|R. Hurup 2020||Passiflora cultivars. List of all Passiflora cultivars
An online searchable database. (Also includes species)
|S. Mattison 2015||Passiflora cultivars 2014-15 PDF (273MB)
Supplementary Passiflora cultivar list. PDF (45MB)
|L.A. King 2011|
|L.A. King 2004-2010|
|R. Fischer 2004||
Passiflora Hybrids and Cultivars. Pub. in Passiflora. Passionflowers of the World. By Torsten Ulmer and John M. MacDougal 2004. Text only. PDF (257KB)
|R.J.R. Vanderplank et al 2003||
PSI, The International Passiflora Hybrid and Cultivar Register. Text only. PDF (273KB)
|L.A. King 2003||
Passiflora specimens in the RHS Herbarium, Wisley. Text only. PDF (27KB)
|A. Frank, E. Kugler and L.A. King 2001||
Hybrids and Cultivars of Passion Flowers. Text only. PDF (538KB)
|C. Feuillet et al. 2000|
|McCain & Worley 1998||
Wild Ridge 1998 Passiflora Catalogue PDF (1.07MB)
Check out the RIVERSIDE® Hybrids by Myles Irvine.
Unreleased cross of P. kermesina & P. caerulea
Passiflora Cultivars and Hybrids
Often used interchangeably what is the correct use of these words? A hybrid is not always a cultivar and a cultivar is not always a hybrid.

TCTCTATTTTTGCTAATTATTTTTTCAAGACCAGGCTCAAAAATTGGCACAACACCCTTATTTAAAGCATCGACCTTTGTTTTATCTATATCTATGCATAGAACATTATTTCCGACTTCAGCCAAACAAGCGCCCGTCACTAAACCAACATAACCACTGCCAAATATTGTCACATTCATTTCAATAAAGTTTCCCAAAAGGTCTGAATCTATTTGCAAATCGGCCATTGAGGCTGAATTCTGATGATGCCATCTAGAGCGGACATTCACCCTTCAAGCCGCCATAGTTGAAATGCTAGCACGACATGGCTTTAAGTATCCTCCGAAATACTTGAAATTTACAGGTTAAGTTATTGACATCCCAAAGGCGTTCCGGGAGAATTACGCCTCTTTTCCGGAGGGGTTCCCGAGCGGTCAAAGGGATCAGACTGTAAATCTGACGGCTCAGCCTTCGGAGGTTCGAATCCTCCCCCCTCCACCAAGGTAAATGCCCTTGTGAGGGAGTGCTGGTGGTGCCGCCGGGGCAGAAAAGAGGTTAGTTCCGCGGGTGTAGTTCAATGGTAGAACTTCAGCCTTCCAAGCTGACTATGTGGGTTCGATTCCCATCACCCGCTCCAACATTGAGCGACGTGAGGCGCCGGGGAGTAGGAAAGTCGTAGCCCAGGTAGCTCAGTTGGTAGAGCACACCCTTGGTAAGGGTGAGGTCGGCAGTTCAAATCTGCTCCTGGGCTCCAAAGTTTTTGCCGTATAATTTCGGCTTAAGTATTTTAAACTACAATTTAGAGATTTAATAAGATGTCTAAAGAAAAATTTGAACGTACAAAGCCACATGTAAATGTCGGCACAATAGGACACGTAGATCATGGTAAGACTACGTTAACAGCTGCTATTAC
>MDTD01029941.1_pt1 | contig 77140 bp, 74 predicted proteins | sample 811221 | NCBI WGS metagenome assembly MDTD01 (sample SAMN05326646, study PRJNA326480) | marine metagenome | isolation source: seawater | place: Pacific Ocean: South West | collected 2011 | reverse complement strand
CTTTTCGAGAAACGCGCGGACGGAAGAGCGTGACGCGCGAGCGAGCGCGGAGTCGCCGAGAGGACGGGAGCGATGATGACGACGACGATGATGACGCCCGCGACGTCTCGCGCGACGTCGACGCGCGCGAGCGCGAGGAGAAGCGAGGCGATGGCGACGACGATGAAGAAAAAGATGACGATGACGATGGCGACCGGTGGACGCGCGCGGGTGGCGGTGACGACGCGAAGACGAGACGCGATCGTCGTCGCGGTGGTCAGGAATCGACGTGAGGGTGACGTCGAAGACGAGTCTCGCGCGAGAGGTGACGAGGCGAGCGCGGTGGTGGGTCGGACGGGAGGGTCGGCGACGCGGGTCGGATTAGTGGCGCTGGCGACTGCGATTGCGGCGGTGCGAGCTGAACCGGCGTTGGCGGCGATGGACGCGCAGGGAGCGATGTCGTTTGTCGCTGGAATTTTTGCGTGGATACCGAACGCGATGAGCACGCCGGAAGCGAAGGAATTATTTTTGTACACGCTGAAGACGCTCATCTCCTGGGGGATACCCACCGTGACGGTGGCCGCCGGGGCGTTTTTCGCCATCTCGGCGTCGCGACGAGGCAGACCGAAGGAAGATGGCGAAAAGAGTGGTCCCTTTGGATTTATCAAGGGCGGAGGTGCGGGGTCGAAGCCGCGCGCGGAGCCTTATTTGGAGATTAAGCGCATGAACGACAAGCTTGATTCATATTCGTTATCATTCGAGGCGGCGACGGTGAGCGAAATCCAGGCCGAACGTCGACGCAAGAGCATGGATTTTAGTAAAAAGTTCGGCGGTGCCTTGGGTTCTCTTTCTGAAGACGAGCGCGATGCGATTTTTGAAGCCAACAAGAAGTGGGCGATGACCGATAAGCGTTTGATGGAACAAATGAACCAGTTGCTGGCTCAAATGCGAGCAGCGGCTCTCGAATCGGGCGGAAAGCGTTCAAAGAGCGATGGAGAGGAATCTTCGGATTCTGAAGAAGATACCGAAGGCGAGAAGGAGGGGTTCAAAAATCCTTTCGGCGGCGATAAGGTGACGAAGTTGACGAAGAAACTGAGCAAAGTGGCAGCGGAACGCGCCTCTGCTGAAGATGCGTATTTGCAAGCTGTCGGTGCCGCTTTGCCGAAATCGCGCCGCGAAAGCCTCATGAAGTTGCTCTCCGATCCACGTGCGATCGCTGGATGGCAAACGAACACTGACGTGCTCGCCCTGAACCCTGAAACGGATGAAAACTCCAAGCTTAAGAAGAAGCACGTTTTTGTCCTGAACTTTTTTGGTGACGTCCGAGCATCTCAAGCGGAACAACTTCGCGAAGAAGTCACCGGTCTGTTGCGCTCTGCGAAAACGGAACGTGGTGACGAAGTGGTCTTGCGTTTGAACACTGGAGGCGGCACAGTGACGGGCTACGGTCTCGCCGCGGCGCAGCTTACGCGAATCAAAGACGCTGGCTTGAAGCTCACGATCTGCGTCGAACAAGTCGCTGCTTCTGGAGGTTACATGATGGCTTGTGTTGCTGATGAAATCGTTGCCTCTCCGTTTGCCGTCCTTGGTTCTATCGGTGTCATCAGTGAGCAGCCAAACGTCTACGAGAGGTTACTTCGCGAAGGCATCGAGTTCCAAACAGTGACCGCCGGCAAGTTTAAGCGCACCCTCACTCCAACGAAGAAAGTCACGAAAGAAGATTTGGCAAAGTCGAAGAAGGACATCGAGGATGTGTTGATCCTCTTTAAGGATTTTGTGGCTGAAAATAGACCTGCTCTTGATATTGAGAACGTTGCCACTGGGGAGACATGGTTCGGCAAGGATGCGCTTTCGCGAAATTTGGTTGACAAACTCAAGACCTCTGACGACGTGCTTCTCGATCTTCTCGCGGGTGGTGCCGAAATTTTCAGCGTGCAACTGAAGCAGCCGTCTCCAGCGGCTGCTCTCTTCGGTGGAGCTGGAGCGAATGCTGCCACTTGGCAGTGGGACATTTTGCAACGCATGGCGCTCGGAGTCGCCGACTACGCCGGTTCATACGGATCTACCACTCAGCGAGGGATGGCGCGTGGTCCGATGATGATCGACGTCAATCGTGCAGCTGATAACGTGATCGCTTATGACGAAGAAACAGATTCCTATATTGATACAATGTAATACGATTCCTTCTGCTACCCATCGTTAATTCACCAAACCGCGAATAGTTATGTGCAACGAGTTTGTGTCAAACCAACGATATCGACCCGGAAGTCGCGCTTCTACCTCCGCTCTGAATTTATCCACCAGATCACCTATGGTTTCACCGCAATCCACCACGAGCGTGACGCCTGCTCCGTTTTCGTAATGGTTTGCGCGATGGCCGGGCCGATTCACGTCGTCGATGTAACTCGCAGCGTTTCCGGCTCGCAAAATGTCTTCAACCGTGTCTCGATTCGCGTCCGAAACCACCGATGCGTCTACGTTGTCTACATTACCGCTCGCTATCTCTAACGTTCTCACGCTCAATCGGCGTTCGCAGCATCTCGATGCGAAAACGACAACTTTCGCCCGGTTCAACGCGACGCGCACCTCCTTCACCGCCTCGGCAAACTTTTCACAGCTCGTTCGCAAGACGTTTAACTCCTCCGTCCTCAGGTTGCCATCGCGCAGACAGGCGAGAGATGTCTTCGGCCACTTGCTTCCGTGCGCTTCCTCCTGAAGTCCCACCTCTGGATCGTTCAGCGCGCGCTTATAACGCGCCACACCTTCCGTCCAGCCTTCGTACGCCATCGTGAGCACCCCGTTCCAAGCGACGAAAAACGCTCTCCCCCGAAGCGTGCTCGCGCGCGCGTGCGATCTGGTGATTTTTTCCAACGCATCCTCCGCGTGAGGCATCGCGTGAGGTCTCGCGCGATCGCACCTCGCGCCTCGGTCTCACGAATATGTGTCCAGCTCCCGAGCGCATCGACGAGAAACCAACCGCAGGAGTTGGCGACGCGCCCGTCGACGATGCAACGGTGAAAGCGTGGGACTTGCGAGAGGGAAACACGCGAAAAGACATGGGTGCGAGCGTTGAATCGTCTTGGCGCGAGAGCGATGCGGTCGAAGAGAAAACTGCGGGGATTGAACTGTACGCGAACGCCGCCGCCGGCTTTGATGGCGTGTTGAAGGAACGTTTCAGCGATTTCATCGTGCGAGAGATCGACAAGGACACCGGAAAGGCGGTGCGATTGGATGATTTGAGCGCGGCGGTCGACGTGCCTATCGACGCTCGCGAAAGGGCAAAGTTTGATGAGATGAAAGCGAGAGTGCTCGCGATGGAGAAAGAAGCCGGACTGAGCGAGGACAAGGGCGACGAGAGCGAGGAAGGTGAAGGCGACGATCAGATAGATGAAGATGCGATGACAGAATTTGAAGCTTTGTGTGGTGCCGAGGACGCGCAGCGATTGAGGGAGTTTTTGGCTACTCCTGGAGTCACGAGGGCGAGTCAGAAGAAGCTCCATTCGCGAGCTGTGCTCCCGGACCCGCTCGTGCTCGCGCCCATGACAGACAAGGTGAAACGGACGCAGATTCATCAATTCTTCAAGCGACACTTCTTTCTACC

Cultivar is a ‘portmanteau’ word, that is, two words joined together and shortened. It means ‘cultivated variety’. Simply, something that has been selected and cultivated by humans. A cultivar can have wild origins, e.g. a selection of a species such as Passiflora loefgrenii ‘Iporanga’, a plant collected from Iporanga in Brazil, or can be selected from a seed packet you have bought, seed from market bought fruit, or fruit or plants in your greenhouse or garden that have occurred naturally. e.g. Passiflora ‘Constance Eliott’, a white selection of Passiflora caerulea that occurs randomly from seed. Cultivars can also be created by human-induced hybridisation (i.e., breeding). Just as an example, the holly cultivar Ilex ‘Sparkleberry’ is a controlled hybrid between I. serrata and I. verticillata the U.S. National Arboretum released.